Sleeper accommodation discussion

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pennyk

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I tip $20. for my roomette and $20. for my wife's roomette. I do this at the start of the trip. If the service has been "above and beyond", I tip an extra $10. with a "thank you". Out of 7 trips, extra was twice, but it was never poor.
Many of our members have differing views on tipping. Below is a link to a fairly recent thread on the topic of tipping.

 

Cal

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I'll be on the CZ and SL in April. Both are two-nighters. Do they both keep the same SCA crew for the whole journey? Or should I ask them when I get on board
They do. You should have the same cafe attendant, dining car attendants, and sleeping car attendants (so all OBS positions) the whole way. Only conductors and engineers switch.
 

Barb Stout

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On the Chicago to Tucson leg, you will be in a Superliner which have two levels, upper and lower. Most of the roomettes are on the upper level as is the dining car, but some roomettes are on the lower level. You can only walk to another car from the upper level. So if you're in a roomette on a lower level, you also have to "remember" to go upstairs and downstairs to get from car to car. I believe you can ask for a roomette on a particular level, but I myself haven't done so, so am not sure of how one would do this.

Also, to get the sleeping car attendant's (SCA) attention, one pushes the "call" button. Be sure to give the push a little oomph, as it isn't particularly sensitive. My sister wasn't pushing it strongly enough when she tried to call the SCA about the passenger in the roomette next to us who was having some kind of loud mental breakdown, so she thought it was broken and went down the hallway in the opposite direction to ask the occupants of another roomette to call the attendant. But our call button wasn't broken; my sister was just being too "shy" when pressing it.
 

river

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You could also leave your door curtain very slightly ajar on the edge and place some recognizable item (to you) that you can see when you look at the door window. You could also attach a recognizable unobstrusive pin or clip or piece of something to your interior door curtain facing outward. Then you'll know it's your room.
And absolutely get a sleeper. Makes your trip so much fun!
 
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denmarks

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I have always used a sleeper on overnight trips. On my next trip I am splurging on a bedroom rather than a roomette. The superliner roomette does not have a bathroom and as you get older it becomes a problem when you have to keep getting up in the middle of the night and walking down the hall. It also seems that my claustrophobia is getting worse. Roomettes are very tight.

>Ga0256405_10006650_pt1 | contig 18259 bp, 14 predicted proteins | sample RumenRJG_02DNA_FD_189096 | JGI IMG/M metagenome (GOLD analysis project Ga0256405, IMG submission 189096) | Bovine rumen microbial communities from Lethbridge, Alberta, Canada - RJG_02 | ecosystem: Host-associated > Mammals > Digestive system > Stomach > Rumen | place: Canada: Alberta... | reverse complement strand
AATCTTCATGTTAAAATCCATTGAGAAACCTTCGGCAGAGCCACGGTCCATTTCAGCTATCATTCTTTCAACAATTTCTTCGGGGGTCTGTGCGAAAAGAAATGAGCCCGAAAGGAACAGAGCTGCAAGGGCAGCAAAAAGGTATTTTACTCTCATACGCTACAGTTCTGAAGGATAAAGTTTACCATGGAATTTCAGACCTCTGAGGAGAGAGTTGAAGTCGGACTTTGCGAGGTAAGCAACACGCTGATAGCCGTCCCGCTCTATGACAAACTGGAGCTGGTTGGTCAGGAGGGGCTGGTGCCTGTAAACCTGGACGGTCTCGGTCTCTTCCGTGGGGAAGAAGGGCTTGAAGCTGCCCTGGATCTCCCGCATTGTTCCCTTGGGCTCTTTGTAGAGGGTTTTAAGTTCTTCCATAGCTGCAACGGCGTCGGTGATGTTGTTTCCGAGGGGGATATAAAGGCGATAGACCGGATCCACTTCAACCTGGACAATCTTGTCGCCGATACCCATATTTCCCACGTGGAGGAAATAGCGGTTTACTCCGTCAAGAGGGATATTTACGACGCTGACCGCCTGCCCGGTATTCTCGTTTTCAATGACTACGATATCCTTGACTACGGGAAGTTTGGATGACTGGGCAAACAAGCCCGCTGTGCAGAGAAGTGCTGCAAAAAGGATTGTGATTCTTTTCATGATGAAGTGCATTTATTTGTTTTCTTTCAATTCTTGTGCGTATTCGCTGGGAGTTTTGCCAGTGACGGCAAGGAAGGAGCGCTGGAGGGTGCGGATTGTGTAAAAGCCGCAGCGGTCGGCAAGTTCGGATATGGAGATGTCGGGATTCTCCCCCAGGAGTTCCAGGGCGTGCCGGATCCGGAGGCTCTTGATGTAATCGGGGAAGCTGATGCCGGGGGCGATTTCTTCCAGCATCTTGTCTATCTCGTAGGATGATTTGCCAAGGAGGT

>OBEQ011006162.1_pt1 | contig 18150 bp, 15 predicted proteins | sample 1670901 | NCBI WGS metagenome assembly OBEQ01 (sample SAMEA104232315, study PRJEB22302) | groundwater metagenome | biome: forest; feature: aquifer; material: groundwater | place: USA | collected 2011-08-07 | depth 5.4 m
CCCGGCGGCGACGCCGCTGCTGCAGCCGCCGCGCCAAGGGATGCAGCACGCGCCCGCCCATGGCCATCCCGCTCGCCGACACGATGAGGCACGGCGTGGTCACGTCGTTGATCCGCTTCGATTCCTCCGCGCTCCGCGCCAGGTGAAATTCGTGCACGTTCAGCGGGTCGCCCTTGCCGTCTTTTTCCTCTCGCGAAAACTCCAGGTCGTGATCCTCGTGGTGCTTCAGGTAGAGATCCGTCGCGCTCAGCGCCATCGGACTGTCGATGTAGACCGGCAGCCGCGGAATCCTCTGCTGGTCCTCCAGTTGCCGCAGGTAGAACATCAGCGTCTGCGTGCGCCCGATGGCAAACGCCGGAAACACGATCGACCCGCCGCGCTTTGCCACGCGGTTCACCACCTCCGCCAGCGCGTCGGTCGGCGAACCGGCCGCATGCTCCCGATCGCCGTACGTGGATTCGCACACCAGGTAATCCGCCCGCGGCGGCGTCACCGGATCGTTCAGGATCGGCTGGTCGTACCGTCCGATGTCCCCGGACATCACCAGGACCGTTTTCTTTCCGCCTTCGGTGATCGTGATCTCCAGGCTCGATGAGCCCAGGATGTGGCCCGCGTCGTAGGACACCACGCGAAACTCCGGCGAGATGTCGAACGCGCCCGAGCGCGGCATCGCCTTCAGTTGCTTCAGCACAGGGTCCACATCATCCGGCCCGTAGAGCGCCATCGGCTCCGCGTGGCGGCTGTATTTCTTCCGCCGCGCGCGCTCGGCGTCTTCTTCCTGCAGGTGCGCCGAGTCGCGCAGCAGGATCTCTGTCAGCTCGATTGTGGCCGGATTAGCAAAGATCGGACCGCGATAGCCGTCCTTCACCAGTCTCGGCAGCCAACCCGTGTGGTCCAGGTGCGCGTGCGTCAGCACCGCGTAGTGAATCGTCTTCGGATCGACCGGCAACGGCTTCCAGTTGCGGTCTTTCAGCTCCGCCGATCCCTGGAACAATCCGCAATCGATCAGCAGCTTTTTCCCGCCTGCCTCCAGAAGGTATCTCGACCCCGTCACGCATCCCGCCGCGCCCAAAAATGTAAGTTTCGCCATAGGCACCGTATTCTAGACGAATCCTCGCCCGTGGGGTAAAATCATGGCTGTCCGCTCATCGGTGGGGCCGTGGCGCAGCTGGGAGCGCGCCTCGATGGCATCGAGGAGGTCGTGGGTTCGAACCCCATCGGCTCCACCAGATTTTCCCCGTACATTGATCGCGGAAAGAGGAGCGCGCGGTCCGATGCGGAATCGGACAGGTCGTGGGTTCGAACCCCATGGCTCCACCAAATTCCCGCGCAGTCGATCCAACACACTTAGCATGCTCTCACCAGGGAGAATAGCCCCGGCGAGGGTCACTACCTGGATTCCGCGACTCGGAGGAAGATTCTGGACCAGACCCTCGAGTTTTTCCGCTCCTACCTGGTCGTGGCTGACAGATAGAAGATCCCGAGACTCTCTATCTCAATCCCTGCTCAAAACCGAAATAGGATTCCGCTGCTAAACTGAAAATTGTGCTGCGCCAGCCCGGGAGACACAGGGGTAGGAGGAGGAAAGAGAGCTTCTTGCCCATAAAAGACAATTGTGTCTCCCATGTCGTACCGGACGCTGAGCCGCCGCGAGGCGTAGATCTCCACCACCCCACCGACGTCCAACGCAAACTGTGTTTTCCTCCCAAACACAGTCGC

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They do. You should have the same cafe attendant, dining car attendants, and sleeping car attendants (so all OBS positions) the whole way. Only conductors and engineers switch.
Unless it has changed, on the thru Chicago - LA Texas Eagle sleeper, the attendants change at San Antonio. One works Chicago - San Antonio and the other works San Antonio - LA. I believe this is the only Amtrak train which does this.

Also be aware that the call button can be helpful but is often not in my experience. If the attendant is on a break in the dining car or is otherwise unavailable, the call button will not be answered. I often do not use the call button and prefer to speak with the attendant in the hall when they are available.
 

tricia

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I thought of putting a sticker on my roomette door, but re-considered because it would indicate to others that the room was unoccupied. (You can’t lock your door from the outside.)

Back when I was traveling with my elderly dad, whose memory was iffy, I'd tape a label with his first name on his roomette door, and another with my first name on my door, across from it. The labels stayed up whether we were in our rooms or not. The SCA said he'd seen other folks do that, and it certainly reduced anxiety about finding his room: The train's only so long, just keep walking until you find the room with your name on it.